The arbiter will ensure that the two parties agree on a payment rate that is fair for both. The approach has already proven to be effective in some states that have enacted similar bills such as the New York State. For instance, a study conducted in 2018 indicated that out-of-network bills were reduced to 34 percent in New York within the three years in which the arbitration legislation had been in operation. 


Some of the critical reforms that will be made by the Protect People from Surprise Medical Bills Act which will have a profound impact on the nursing practice include; banning the tradition of billing patients for inadvertent out-of-network care, adopting of an arbitration approach for payment rates, and compelling health plans to identify in-network providers and medical deductibles hence promoting transparency within the health care system. 

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  • The Impact of the Bill on Professional Nursing Practice

The Protect People from Surprise Medical Bills Act, if passed, will have a profound impact on the nursing practice. Practices of professional nursing have summarized the answers to the following questions; who, what, where, when, why, and how. 


The “who” constituency is comprised of professional nurses, the “what” constituency represents the promotion, protection, and optimization of provided healthcare services. This bill will remove the financial barrier that deters nurses from promoting, protecting, and optimizing provided healthcare services for accelerated patient recovery. For instance, cost implications will no longer compel nurses to lower standards for the purpose of fitting into what the patient can afford.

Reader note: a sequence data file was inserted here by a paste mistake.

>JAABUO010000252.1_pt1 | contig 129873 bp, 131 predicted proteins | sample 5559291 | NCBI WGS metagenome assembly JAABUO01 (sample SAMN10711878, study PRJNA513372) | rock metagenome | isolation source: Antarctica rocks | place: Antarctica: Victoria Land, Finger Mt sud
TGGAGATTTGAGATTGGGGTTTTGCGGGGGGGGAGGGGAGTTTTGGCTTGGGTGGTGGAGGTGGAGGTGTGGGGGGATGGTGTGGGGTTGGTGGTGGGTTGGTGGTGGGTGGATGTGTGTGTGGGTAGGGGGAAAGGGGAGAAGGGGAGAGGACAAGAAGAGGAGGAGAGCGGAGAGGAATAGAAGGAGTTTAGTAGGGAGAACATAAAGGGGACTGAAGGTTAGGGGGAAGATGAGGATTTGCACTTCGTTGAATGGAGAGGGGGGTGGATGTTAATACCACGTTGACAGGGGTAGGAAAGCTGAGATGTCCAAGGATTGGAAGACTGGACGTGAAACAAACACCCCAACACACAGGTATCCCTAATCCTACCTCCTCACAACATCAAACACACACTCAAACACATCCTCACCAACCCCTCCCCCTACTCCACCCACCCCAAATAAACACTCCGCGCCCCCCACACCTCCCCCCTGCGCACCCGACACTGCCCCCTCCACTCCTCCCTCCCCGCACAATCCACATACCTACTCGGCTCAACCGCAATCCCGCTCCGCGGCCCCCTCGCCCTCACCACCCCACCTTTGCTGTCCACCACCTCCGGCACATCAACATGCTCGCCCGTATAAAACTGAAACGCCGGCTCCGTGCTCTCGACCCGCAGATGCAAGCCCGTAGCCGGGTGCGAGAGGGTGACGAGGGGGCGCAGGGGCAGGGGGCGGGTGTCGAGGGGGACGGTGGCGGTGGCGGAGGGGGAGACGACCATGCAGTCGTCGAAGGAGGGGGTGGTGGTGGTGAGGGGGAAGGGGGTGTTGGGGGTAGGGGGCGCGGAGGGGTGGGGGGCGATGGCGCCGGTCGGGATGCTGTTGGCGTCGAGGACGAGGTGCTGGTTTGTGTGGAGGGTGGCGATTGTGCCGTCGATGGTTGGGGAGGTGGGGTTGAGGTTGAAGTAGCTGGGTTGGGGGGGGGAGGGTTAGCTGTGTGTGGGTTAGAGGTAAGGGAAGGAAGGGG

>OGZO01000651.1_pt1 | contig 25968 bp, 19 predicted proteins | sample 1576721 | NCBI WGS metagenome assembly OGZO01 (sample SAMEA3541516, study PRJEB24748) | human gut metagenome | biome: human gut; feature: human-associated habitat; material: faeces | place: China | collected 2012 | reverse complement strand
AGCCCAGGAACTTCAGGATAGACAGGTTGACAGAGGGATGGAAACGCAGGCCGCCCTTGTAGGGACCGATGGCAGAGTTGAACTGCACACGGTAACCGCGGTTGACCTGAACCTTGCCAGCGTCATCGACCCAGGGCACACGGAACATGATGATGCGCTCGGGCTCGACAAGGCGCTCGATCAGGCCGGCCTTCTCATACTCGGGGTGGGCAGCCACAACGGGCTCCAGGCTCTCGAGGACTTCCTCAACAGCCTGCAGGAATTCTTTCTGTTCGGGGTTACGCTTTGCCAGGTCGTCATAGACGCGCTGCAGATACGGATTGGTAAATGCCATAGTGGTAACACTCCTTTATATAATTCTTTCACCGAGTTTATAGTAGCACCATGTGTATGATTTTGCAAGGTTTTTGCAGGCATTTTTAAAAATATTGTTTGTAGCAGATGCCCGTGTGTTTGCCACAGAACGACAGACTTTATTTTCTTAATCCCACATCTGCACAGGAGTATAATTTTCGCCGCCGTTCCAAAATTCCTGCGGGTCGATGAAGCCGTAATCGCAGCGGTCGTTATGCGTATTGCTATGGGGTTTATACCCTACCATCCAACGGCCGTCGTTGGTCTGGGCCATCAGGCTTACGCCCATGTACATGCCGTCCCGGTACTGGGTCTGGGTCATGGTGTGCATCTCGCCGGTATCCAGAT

Provision of care, wherever there is a need, has been represented by the “where” cluster. This implies that nursing services should be offered without restrictions of any kind. However, in most instances, the services of nurses in out-of-network medical facilities are often limited by the cost barrier. If enacted, the bill will break this barrier and give nurses the freedom that they need as they offer their services.


 “When” implies that the services of a professional nurse should be provided whenever they are needed. No one should be denied these services, particularly during emergencies. Nevertheless, the cost implication sometimes compels nurses to turn away patients when they are unable to afford the proposed treatment intervention. Therefore, this bill will ensure that nurses are at liberty to offer their services whether in out-of-network or in-network medical facilities.